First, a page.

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Working for Yourself: Law & Taxes for Independent Contractors, Freelancers & Consultants Paperback – October, 2004

4.7 out of 5 stars 97 customer reviews

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Editorial Reviews

Review

As an independent contractor, you are your boss. This is why Fishmanfs book is so important. -- New Orleans Times-Picayune

Could well have been called The Independent Contractor Bible... Don't contract independently without it. -- Leonard Charla, Small Press Magazine

Whether you already work for yourself or are thinking about, Working for Yourself will help make sure it's done right. -- Des Moines Register

About the Author

Stephen Fishman received his law degree from the University of Southern California in 1979. After stints in government and private practice, he became a full-time legal writer in 1983. He has helped write and edit over a dozen reference books for attorneys. He is the author of Software Development: A Legal Guide, Copyright Your Software, The Copyright Handbook, Consultant & Independent Contractor Agreements, Wage Slave No More: Law & Taxes for the Self-Employed, and Hiring Independent Contractors: The Employer's Legal Guide, all published by Nolo.
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Product Details

  • Series: Working for Yourself: Law & Taxes for Independent Contractors, Freelancers, & Consultants
  • Paperback: 368 pages
  • Publisher: NOLO; 5th edition (October 2004)
  • Language: English
  • ISBN-10: 141330088X
  • ISBN-13: 978-1413300888
  • Product Dimensions: 10.9 x 8.5 x 0.8 inches
  • Shipping Weight: 2 pounds
  • Average Customer Review: 4.7 out of 5 stars  See all reviews (97 customer reviews)
  • Amazon Best Sellers Rank: #3,384,212 in Books (See Top 100 in Books)

Customer Reviews

Top Customer Reviews

By Brent Butler TOP 1000 REVIEWERVINE VOICE on April 9, 2011
Format: Paperback Vine Customer Review of Free Product ( What's this? )
I know that as I type this I'm the low stars for this book. The reason is that I don't think the book quite lives up to its title.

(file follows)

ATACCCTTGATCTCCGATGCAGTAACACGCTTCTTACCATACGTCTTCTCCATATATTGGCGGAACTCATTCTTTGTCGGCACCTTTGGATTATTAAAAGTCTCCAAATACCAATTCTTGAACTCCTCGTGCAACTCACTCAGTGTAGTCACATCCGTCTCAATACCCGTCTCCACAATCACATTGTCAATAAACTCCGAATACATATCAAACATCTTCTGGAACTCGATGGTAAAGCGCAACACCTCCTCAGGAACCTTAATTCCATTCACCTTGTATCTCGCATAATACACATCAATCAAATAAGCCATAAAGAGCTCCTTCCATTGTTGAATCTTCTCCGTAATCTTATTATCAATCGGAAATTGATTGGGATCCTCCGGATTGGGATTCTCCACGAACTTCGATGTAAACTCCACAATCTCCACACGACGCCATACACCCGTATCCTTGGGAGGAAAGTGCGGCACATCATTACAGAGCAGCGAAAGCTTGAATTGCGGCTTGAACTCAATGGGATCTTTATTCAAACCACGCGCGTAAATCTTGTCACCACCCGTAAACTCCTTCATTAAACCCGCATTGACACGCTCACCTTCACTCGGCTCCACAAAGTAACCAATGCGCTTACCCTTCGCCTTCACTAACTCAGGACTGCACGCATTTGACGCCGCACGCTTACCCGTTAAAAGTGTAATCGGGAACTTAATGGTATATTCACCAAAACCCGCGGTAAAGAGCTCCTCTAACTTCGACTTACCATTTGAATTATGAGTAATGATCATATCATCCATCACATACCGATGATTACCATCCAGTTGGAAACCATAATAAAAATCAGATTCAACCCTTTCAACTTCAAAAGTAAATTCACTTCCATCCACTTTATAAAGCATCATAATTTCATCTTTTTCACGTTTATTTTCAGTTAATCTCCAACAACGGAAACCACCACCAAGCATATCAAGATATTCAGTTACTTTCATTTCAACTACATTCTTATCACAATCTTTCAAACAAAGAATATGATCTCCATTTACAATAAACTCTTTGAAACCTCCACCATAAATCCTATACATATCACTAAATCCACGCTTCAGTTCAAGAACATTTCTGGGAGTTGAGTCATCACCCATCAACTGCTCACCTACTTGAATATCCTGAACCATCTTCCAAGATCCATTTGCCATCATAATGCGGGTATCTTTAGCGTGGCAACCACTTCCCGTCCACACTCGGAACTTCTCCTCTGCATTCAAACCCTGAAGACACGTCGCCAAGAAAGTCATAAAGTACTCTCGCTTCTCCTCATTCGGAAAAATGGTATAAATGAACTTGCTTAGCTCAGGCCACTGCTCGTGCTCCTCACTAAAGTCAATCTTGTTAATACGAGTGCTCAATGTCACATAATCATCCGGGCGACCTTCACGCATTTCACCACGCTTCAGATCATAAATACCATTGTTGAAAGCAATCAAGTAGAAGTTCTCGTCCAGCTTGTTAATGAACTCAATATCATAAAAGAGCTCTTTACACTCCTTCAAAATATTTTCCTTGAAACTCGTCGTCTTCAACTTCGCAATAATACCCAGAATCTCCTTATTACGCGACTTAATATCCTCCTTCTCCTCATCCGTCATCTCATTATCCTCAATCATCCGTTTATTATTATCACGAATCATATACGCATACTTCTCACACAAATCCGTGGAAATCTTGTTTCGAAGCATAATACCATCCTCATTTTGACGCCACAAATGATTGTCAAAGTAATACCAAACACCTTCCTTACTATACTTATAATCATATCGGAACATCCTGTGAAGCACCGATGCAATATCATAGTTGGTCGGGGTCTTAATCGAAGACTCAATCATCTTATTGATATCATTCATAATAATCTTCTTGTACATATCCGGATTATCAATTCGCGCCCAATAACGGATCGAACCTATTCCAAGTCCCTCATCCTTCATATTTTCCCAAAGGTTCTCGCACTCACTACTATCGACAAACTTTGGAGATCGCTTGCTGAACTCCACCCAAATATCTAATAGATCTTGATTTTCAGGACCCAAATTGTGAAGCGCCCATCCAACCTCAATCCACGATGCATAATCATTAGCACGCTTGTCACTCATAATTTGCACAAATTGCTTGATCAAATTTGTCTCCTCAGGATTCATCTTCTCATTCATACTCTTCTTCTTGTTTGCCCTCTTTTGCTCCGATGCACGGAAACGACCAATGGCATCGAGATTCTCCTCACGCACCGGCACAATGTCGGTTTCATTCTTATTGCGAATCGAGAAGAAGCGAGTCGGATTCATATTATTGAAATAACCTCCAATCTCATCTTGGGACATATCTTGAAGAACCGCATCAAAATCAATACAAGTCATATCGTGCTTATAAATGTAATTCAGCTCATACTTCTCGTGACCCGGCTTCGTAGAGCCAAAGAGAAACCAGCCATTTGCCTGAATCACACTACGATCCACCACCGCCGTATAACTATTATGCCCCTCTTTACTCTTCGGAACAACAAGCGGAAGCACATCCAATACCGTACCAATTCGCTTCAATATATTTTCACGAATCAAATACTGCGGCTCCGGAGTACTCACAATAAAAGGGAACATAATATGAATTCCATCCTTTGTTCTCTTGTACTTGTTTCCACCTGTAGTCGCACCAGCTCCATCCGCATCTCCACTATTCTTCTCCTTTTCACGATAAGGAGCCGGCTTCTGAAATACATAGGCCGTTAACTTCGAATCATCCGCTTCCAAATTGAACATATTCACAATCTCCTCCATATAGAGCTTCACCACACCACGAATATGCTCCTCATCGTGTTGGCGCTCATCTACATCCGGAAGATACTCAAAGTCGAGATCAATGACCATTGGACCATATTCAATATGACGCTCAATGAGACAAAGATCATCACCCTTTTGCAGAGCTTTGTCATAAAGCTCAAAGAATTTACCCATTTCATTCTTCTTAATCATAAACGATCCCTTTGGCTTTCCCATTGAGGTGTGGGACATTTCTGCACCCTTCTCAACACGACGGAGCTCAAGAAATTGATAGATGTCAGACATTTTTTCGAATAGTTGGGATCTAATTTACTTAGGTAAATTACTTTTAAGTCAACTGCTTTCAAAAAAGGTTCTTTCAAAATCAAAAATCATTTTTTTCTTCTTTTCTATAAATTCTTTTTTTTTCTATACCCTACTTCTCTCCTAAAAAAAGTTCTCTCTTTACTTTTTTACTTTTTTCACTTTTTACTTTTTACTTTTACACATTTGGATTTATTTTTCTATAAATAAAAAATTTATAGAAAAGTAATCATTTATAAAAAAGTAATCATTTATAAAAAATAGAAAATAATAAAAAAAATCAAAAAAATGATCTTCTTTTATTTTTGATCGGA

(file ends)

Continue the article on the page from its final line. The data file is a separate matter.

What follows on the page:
Here's what you get: Generally two paragraphs (and sometimes an example) on a wide variety of topics concerned with owning and running a business. Having owned and run businesses for 30 years, I can tell you from experience that the two paragraphs offered per topic in this book are generally not all you need to know if the topic specifically applies to your business activities.

As a specific example, you get two paragraphs in the book about filing for business use of your home for a home office. Although most of the information in those two paragraphs is accurate, it is woefully short of everything you SHOULD know about filing for business use of your home. In those two paragraphs, the author indicatse that filing form 8829 for business use of your home is more likely to trigger an IRS audit. To my knowledge, that claim by the author is not correct. 8829 is a very matter of fact set of calculations that the IRS has no particular quibble with, unless they should come to believe that you are overstating the percentage of your home used for business purposes. If the figures you submit on that form are accurate and consistent, you have no reason to fear filing it. There are a couple of tips you should know about filing that form to your best advantage vis a vis the power of the deduction. This book makes no mention at all of that, and that information is quite important to the subject of 8829.

However, most of the information given in this book is accurate. It will certainly put you in the right frame of mind to specifically tackle a more in depth research effort.

I would recommend this book to two sets of people.

1.